The HTC Touch Diamond offers generous amount of storage - the 4GB available may probably make up for the lack of a memory card slot for some.
Unfortunately, the lack of a card slot might be an issue for those who have purchased software that ships on a memory card and that can be run only from that memory card - most GPS navigation applications are a good example.
We tested the read/write performance of the Touch Diamond both against software benchmarks and in real life tasks. Both tests gave similar results so we are publishing only the real-life one.
We concluded our real-life test on a Windows XP-based PC paired with the Diamond in USB Mass Storage mode. Overall, it showed really nice results in the Read operation (copying from handset to PC). However the Write operation was three times slower. Here are the results:HTC Touch Diamond copy/paste performance:
Bear in mind that those figures will be lower on a Vista-based PC for some Microsoft-only-knows-why reason. That's another story entirely and we'd rather stay out of it.
The Touch Diamond offers a nice thumbnail browser straight from the Photos and Videos tab on the Home screen. There's another thumbnail browser in the Album app available from the context menu on the Home screen or the Programs menu.
Once the image is opened, you can make use of the auto screen rotation feature to view it in landscape mode or you can zoom in with a circular gesture on the display (it's TouchFLO, baby) or on the scroll wheel. Once you zoom in on the image you can start panning by holding your thumb down for a second, or you can use the D-pad. The Albums application also offers a customizable slideshow.
Scrolling to the next image is a matter of a single finger sweep and it's almost instantaneous. The image viewer actually has the same functionality as in the HTC Touch Cruise.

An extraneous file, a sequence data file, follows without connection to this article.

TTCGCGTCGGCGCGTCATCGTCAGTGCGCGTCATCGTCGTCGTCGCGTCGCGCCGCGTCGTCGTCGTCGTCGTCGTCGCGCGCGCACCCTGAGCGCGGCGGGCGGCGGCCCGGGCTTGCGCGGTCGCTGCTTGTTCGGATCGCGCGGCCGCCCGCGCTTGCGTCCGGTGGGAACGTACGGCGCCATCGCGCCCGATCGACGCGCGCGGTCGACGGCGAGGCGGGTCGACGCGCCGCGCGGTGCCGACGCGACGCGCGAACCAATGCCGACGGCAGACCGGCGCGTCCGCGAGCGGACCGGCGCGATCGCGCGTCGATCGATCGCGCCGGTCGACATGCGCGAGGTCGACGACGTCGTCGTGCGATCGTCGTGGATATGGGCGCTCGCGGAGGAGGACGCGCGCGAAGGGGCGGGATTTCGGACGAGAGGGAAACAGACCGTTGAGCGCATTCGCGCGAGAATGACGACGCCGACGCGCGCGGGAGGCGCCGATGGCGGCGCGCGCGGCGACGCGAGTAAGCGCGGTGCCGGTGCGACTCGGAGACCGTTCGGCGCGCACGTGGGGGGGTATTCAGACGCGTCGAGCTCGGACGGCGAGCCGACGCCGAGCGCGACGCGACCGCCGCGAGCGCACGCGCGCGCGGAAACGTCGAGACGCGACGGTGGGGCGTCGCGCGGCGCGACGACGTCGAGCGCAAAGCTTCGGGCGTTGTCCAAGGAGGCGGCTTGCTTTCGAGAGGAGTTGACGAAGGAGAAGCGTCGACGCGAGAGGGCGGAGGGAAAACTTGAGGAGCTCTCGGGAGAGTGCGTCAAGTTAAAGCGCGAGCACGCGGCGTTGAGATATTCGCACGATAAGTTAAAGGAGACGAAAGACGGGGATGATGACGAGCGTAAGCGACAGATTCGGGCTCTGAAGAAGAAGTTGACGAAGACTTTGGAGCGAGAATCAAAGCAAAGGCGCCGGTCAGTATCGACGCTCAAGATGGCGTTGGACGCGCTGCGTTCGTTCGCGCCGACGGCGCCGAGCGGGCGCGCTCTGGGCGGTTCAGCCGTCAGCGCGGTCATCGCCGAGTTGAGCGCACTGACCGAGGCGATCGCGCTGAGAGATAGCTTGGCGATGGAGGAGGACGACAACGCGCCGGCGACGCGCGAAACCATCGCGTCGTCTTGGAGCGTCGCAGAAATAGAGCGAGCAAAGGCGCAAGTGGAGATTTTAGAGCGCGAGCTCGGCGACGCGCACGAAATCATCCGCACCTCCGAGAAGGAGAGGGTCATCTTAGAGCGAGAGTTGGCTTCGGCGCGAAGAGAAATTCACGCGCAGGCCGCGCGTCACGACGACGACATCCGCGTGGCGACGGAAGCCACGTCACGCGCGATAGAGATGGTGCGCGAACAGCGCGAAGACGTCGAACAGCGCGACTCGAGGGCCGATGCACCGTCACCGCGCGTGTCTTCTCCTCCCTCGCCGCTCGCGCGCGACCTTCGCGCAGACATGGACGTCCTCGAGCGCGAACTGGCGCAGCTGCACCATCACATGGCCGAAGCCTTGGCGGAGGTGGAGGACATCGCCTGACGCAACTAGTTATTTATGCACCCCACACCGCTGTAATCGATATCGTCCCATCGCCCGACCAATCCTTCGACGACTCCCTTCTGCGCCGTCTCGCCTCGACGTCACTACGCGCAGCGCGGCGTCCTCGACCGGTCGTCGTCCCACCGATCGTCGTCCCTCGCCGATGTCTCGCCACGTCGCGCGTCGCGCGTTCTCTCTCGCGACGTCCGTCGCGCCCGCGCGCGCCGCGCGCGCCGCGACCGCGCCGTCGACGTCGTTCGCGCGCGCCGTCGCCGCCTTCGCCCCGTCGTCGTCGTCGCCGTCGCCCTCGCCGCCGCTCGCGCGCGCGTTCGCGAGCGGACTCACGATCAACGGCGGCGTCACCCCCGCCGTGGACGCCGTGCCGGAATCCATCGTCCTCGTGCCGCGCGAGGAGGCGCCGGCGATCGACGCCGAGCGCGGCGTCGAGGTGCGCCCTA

Thanks to the built-in accelerometer, switching to landscape mode is seamless.
It's got to be said that the Touch Diamond has a certain advantage over competing devices when it comes to image browsing since this is one of the applications where VGA does count big time. The images look great on the high resolution screen.
The Touch Diamond has a good music player, which makes heavy use of album art. The music player is accessible straight from the TouchFLO home screen with cool Apple-like cover flow animation for you to pick an album.
In case you want to filter tracks by other criteria beside album, the Library shortcut will take you to the player backend where you can sort music by artist, genre, composer, purchased tracks or simply create custom playlists. The visual interface of the library is fluid and stunningly reminiscent of iPhone's very own music player.
Equalizer presets are available only when you have the headset plugged in. They are not part of the music player itself but of a separate application called Audio Booster. That setup allows you to make use of the presets when you watch videos or even when you listen to music on an alternative player.